Does a hidden mirror universe influence our world?
One of the fundamental parameters of our universe is the Hubble constant H0. It indicates the speed with which distant objects move away from us and thus determines the fate of the entire universe. Today we know that it is not a constant in the strict sense, since H0 changes with time.
However, science has a fundamental problem with it. Depending on how it is measured, its value differs. The difference between the measurement methods even grows the more precise the measurements are. If H0 is calculated from the standard model of cosmology (Lambda Cold Dark Matter, ΛCDM), the values are significantly lower than if the actual velocity of distant objects is measured precisely. Cosmologists are trying to resolve this discrepancy by changing our current cosmological model. The challenge, however, is that this model otherwise gives pretty good predictions about reality. So you have to change it without causing discrepancies elsewhere.
A team from the University of New Mexico and the University of California, Davis, may now have found an interesting way to do this. The researchers are using the cosmic microwave backgriund (CMB), the “echo of the big bang. The temperature and polarization patterns of the CMB were mainly shaped during the recombination period of the universe, when electrons and ions combined to form neutral atoms. The length scale of these patterns determines H0, but can only be estimated by assigning values to certain processes such as the rate of photon-electron scattering during recombination and the expansion rate of the universe at that time.
In the new study, the team shows that by appropriately scaling the values assigned to these processes, they can obtain an H0 value derived from the ΛCDM that matches the value derived from the redshift (i.e., the velocity of distant objects). With this type of change, all other physical constants would remain the same. Almost all of them – the relative abundances of deuterium and helium in the universe – the modified model predicts incorrectly. But this problem, the team says, would be easier to solve than the H0 discrepancy.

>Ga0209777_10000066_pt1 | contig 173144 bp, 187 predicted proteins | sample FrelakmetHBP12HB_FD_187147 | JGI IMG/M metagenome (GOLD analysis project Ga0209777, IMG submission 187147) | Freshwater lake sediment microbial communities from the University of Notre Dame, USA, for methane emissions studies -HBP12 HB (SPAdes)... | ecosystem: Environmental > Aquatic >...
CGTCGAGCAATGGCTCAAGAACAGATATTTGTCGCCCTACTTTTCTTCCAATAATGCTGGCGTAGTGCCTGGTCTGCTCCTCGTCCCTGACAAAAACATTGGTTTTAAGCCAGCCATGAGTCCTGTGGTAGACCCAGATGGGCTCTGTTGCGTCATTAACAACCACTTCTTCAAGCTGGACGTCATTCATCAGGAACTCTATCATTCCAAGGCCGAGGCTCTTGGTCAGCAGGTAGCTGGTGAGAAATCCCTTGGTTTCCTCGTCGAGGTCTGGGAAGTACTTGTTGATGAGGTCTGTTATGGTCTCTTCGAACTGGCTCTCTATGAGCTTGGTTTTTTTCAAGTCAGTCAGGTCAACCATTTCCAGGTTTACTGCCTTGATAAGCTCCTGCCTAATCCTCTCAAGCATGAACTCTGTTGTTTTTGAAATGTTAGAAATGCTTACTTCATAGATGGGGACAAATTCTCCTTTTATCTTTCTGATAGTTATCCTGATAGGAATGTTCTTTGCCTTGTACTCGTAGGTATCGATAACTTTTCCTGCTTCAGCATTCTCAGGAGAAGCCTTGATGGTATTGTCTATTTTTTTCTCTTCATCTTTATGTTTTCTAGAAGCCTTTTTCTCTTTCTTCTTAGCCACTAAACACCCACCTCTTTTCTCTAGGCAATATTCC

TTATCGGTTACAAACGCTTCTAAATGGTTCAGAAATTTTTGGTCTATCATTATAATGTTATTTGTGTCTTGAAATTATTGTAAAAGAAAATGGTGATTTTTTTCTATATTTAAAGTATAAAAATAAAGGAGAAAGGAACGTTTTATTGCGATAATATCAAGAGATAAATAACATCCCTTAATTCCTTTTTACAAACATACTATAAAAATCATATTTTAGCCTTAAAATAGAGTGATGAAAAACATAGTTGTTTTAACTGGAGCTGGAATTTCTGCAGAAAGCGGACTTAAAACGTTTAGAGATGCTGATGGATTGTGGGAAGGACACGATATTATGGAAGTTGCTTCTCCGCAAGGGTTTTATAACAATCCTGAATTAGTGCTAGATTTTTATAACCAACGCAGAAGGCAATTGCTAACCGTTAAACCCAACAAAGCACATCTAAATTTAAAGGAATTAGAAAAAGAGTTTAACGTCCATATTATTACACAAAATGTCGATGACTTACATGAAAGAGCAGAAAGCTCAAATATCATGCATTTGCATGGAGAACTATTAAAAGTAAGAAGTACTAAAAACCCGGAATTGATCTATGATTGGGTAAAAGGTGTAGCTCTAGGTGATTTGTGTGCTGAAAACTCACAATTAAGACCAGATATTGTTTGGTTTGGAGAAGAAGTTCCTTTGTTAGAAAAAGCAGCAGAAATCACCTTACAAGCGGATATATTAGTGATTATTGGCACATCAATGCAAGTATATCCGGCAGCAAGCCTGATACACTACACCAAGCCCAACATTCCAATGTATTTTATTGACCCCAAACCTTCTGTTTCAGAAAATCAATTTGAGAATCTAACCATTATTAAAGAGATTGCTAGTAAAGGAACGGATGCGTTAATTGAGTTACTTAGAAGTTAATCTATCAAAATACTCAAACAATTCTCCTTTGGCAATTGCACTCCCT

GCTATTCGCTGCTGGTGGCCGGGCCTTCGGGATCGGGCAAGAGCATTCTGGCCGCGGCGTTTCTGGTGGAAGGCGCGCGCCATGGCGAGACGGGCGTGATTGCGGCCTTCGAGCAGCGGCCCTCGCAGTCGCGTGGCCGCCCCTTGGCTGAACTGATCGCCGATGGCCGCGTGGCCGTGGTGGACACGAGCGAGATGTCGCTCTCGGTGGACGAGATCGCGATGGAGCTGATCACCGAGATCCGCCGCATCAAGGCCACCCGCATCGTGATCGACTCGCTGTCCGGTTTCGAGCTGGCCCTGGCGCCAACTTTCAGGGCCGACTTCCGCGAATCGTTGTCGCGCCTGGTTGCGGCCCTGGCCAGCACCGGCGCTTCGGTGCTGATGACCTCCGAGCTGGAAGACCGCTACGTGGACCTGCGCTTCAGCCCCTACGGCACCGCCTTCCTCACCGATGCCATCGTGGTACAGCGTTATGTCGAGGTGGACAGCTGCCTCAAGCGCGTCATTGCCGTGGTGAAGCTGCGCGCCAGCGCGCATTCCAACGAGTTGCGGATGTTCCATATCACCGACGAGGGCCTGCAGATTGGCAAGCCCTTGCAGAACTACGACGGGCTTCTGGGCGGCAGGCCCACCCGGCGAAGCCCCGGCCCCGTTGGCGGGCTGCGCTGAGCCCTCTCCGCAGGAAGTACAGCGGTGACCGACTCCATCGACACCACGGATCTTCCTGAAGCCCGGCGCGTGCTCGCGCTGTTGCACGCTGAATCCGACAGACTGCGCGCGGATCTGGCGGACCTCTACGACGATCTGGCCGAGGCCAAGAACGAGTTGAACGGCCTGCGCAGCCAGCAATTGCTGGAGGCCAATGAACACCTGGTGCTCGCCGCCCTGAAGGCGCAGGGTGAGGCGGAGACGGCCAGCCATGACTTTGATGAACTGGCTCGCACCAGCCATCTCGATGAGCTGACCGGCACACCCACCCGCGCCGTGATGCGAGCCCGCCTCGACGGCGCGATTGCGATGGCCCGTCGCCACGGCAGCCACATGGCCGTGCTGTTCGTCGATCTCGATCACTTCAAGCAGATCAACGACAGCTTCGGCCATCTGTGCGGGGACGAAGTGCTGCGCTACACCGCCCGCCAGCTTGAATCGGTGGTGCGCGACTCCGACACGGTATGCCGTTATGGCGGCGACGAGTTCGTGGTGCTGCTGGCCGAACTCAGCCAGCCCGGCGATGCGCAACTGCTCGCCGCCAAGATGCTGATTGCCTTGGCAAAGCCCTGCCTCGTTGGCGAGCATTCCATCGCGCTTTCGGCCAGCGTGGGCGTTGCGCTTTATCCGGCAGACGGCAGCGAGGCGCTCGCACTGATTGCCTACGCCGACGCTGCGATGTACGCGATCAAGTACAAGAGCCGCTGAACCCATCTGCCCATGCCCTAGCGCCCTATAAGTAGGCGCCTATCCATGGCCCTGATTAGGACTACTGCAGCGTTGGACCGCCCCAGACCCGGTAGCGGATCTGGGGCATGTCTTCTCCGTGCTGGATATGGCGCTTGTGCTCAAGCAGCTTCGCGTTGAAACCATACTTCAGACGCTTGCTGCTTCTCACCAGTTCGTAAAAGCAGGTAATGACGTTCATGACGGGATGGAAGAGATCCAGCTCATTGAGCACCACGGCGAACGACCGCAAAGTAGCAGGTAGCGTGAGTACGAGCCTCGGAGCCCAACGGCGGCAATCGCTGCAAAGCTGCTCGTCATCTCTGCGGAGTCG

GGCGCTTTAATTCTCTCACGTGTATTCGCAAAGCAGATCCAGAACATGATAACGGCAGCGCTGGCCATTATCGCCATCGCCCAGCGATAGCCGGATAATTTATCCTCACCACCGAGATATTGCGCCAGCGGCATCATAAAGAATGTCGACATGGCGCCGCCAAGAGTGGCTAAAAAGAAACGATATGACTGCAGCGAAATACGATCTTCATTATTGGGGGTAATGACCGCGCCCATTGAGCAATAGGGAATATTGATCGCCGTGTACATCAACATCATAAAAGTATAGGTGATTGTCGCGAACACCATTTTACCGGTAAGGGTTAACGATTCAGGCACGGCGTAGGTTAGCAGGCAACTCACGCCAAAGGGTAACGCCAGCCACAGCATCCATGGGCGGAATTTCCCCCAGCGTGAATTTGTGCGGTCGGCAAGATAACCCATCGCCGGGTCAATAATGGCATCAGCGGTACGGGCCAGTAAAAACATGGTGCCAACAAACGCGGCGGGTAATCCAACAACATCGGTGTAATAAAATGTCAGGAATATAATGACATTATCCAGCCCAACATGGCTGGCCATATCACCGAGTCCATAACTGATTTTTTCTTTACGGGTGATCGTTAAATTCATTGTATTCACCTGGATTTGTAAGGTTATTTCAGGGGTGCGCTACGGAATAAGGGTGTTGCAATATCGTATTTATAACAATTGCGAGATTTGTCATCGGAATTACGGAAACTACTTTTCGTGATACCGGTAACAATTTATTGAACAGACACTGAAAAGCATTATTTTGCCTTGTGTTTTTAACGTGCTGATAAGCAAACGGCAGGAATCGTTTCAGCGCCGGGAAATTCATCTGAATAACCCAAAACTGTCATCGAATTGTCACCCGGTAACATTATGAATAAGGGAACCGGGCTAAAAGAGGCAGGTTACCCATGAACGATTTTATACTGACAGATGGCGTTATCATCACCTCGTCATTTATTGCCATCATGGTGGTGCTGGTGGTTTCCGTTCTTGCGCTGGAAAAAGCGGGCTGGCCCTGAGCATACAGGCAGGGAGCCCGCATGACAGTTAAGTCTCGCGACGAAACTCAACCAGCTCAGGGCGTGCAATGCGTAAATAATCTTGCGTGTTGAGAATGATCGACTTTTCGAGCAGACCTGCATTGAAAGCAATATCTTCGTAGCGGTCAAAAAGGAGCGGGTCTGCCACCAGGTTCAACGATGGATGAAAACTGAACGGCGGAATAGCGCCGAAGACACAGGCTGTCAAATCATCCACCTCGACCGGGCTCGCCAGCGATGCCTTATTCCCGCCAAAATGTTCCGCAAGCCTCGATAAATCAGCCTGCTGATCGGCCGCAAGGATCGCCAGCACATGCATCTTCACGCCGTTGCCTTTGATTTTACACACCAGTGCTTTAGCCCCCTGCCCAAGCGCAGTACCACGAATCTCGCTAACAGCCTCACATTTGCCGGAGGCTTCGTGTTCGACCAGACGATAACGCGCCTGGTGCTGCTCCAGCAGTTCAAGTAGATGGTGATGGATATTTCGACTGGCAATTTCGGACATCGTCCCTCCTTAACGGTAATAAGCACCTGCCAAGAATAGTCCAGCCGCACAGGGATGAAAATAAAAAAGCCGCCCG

If the universe somehow exploits this symmetry, the researchers come to an extremely interesting conclusion: that there is a mirror universe very similar to ours, but invisible to us – except through the gravitational influence on our world. Such a “mirror” dark sector would allow effective scaling of gravitational rates in free fall while respecting the mean photon density, which is accurately measured today. “In practice, this scaling symmetry could only be realized by including a mirror world in the model – a parallel universe with new particles that are all copies of known particles,” said Francis-Yan Cyr-Racine of the University of New Mexico. “The idea of a mirror world first emerged in the 1990s, but until now it has not been recognized as a possible solution to the Hubble constant problem. “It may seem crazy at first glance, but such mirror worlds have received a lot of attention in other contexts because they can help solve important problems in particle physics,” Cyr-Racine explains. “Our work allows us to connect the phenomenon to an important problem in cosmology for the first time.”
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